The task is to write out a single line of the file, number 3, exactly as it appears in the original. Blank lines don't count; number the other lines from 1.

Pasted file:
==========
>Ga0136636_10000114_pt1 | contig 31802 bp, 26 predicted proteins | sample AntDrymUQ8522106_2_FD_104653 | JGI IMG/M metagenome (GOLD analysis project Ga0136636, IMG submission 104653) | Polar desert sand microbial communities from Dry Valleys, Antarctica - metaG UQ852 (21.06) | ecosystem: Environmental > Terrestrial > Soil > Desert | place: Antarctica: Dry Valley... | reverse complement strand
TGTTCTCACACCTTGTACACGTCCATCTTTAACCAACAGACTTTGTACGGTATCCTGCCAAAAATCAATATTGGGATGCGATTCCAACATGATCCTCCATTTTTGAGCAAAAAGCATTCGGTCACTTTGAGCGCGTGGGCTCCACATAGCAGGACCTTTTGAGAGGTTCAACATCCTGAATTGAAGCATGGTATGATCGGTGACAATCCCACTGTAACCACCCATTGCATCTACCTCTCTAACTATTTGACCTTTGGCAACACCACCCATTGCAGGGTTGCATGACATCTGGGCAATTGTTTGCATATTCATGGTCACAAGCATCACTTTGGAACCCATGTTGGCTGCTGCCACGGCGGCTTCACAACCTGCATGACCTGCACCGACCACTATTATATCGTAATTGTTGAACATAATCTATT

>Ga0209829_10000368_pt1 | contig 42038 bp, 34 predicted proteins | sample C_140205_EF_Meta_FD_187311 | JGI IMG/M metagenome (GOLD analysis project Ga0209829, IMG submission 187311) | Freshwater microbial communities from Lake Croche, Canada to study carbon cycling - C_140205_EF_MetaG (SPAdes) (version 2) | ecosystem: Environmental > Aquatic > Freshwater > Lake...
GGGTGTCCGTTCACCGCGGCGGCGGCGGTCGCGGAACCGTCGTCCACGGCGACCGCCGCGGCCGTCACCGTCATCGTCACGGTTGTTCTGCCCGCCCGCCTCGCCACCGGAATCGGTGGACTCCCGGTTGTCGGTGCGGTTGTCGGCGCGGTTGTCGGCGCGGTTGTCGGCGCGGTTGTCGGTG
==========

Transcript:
>Ga0209829_10000368_pt1 | contig 42038 bp, 34 predicted proteins | sample C_140205_EF_Meta_FD_187311 | JGI IMG/M metagenome (GOLD analysis project Ga0209829, IMG submission 187311) | Freshwater microbial communities from Lake Croche, Canada to study carbon cycling - C_140205_EF_MetaG (SPAdes) (version 2) | ecosystem: Environmental > Aquatic > Freshwater > Lake...